While he gives many useful tips on crisis response, including how to navigate legal advice on apologies, Jaques’ background in issues management means his insights and practical tips on the leadership mindset, strategic approach and planning processes that enable companies to avoid train wrecks in the first place are particularly valuable.

In my experience, many companies undue emphasis on identifying risks (especially, given their slippery nature, reputational risks), at the expense of ensuring their issues management processes work properly – an area Jaques excels in. For example, he lambasts the probability/impact and significance/influence models for prioritising issues as crude and over-simplified, before setting out a more comprehensive and nuanced proprietary model based on an issue’s Impact, Salience, Visibility, Affectability, Proximity and Profile.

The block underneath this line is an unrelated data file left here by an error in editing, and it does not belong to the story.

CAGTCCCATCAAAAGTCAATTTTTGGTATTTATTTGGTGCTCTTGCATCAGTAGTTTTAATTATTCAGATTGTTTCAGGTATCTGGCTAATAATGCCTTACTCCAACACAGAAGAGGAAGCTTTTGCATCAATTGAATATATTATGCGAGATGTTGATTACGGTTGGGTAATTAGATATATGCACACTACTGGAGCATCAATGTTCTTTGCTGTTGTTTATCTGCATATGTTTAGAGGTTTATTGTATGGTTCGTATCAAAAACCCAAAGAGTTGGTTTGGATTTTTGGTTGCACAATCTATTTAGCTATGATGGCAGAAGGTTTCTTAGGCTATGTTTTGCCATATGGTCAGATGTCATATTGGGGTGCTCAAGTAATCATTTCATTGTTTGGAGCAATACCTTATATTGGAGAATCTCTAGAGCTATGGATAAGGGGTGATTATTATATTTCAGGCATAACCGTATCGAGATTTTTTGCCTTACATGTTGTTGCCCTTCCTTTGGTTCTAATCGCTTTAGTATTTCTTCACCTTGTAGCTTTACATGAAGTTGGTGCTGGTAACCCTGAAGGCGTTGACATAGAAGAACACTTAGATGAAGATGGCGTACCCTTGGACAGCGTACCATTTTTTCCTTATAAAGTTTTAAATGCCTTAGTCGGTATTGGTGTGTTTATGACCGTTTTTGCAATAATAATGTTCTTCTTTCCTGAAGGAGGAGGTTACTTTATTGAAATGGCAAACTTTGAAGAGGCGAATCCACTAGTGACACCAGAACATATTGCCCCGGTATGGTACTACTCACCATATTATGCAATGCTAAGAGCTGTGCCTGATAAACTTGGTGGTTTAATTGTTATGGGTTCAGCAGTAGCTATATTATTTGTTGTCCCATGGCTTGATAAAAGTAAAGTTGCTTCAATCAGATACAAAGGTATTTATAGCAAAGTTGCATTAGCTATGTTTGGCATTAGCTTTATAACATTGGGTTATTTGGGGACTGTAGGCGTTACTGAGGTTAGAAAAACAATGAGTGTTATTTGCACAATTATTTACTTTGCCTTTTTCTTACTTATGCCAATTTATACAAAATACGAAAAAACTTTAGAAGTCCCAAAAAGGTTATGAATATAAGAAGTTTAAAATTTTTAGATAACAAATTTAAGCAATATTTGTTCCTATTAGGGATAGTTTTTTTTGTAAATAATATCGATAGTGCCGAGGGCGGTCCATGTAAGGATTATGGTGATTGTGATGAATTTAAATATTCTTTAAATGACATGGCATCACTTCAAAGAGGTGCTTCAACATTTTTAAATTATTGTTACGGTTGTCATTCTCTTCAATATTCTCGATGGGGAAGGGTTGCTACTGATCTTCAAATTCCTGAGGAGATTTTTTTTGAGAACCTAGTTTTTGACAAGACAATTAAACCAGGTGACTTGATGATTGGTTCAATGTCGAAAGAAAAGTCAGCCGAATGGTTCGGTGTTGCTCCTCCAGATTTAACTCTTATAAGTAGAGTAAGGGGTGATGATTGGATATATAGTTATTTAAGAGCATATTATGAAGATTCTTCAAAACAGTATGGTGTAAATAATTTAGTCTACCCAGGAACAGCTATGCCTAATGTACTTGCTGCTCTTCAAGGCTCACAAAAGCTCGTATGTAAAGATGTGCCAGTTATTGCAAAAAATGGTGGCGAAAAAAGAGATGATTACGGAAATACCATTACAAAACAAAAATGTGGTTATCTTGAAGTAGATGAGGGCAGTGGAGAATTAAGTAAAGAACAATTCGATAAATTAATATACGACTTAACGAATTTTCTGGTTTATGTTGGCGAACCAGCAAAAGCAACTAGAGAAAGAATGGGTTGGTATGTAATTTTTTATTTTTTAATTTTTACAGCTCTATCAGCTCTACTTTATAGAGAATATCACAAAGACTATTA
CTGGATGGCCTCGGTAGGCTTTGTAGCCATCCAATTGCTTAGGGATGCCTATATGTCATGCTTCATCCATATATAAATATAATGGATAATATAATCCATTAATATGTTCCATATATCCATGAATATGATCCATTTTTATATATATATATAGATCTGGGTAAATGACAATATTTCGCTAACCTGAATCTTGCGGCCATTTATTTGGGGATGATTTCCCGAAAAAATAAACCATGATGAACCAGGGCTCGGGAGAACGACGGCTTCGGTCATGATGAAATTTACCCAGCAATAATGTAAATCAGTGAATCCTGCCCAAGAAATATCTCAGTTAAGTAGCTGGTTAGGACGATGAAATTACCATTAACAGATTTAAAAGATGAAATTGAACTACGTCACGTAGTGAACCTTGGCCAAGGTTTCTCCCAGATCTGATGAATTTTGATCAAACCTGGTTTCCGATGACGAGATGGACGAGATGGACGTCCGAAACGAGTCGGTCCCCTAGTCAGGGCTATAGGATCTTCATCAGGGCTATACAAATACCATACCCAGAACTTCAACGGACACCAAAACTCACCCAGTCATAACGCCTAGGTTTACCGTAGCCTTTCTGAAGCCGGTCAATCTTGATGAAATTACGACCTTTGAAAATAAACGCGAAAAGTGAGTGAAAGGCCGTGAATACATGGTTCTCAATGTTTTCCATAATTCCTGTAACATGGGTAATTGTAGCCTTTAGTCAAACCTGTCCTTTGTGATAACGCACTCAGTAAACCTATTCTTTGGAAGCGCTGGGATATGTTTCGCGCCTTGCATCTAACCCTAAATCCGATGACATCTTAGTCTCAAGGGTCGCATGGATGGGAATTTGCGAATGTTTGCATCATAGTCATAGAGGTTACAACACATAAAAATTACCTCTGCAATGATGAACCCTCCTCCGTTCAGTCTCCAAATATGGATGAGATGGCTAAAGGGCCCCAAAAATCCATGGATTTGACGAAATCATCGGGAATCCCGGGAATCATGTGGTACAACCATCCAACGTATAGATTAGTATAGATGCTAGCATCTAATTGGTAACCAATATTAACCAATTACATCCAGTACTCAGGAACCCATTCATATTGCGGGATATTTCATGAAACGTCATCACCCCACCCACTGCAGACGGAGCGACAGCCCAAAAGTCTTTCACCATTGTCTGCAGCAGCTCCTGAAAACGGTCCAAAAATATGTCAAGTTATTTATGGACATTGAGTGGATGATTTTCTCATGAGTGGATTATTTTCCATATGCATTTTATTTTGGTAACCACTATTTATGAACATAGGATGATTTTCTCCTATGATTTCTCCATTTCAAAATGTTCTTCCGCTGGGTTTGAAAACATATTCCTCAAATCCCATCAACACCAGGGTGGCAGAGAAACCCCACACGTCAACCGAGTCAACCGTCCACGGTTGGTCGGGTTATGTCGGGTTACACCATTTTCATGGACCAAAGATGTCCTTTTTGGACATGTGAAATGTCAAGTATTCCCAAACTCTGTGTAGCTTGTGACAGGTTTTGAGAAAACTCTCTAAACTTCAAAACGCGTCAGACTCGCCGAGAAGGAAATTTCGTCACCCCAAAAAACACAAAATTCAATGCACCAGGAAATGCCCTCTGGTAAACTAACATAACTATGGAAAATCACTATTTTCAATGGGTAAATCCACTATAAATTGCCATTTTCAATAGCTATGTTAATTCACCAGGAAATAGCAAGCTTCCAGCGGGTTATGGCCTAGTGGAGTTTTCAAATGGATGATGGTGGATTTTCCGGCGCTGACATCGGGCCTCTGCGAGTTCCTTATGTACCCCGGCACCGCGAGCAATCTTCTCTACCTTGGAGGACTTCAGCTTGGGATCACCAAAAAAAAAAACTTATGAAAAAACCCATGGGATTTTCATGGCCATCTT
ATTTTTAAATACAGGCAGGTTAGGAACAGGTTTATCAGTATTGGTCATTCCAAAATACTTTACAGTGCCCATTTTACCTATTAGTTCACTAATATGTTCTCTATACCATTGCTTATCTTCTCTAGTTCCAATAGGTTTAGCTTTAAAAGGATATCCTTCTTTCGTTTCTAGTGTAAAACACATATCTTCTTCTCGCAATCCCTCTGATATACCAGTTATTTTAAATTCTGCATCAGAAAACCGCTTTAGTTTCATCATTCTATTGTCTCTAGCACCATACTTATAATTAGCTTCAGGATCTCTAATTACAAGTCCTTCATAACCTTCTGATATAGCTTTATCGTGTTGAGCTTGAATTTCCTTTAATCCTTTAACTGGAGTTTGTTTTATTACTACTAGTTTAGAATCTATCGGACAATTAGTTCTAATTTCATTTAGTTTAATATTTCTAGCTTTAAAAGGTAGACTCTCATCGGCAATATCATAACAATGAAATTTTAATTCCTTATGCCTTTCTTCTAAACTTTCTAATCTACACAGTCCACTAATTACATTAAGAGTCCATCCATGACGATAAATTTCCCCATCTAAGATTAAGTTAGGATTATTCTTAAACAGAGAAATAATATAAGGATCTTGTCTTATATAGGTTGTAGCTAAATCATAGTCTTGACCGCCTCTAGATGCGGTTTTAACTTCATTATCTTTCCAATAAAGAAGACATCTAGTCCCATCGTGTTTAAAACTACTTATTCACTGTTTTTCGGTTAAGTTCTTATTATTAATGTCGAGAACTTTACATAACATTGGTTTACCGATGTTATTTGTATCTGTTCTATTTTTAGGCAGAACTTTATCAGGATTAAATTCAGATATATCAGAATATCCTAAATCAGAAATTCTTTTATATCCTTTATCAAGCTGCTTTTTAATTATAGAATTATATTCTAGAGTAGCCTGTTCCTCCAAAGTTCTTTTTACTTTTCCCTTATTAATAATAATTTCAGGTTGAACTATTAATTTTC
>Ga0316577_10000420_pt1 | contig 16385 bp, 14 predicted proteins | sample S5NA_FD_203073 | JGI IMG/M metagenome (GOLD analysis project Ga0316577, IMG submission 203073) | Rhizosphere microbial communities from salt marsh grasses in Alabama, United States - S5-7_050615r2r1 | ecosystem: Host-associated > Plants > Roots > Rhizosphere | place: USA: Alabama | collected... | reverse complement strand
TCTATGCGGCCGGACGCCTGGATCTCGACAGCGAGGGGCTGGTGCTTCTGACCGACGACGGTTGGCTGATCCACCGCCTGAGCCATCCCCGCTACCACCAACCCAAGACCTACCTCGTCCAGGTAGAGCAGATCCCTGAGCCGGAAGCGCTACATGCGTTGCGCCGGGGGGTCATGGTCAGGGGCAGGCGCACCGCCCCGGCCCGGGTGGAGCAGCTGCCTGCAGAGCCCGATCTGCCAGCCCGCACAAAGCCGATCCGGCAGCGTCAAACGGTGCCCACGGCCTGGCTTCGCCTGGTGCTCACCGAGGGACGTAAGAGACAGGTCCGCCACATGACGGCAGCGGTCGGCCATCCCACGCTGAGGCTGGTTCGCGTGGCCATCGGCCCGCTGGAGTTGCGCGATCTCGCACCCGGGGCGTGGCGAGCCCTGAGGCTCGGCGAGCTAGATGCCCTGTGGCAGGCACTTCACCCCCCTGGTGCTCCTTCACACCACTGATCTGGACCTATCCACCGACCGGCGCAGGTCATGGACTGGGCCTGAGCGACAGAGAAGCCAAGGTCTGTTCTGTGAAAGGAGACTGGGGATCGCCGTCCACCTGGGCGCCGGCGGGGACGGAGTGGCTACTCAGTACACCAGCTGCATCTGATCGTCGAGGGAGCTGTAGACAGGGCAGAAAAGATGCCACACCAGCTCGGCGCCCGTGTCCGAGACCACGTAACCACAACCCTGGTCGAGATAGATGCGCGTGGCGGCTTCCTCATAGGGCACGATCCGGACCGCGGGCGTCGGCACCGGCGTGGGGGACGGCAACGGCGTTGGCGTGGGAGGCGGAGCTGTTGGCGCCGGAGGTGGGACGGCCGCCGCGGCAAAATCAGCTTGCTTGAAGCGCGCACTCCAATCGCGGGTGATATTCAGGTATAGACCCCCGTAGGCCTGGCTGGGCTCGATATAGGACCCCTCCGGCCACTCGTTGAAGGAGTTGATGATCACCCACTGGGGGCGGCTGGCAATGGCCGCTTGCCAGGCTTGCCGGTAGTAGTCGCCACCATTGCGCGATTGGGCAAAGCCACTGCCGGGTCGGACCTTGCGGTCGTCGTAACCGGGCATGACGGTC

Jaques also takes aim at the reactive and ad hoc approach taken by many organisations to managing issues. Too often, he says, companies are overly focused on recording and tracking risks, and tweaking the identification, tracking and decision-making processes for the benefit of management and risk committees, as opposed to actively working to resolve them in a clear and strategic way. By contrast, his Do-it issue management model (chapter 8) is a model of clarity, practicality and focus.

At the heart of Crisis Proofing is a call for mindful leadership of the top-down variety that can seem contrary to the open and horizontal forms of organisational decision-making pushed by some contemporary management thinkers. Yet, as Jaques argues, effective crisis management demands hands-on, decisive and swift decision-making at the very top of the organisation, and a willingness to learn from mistakes and make changes.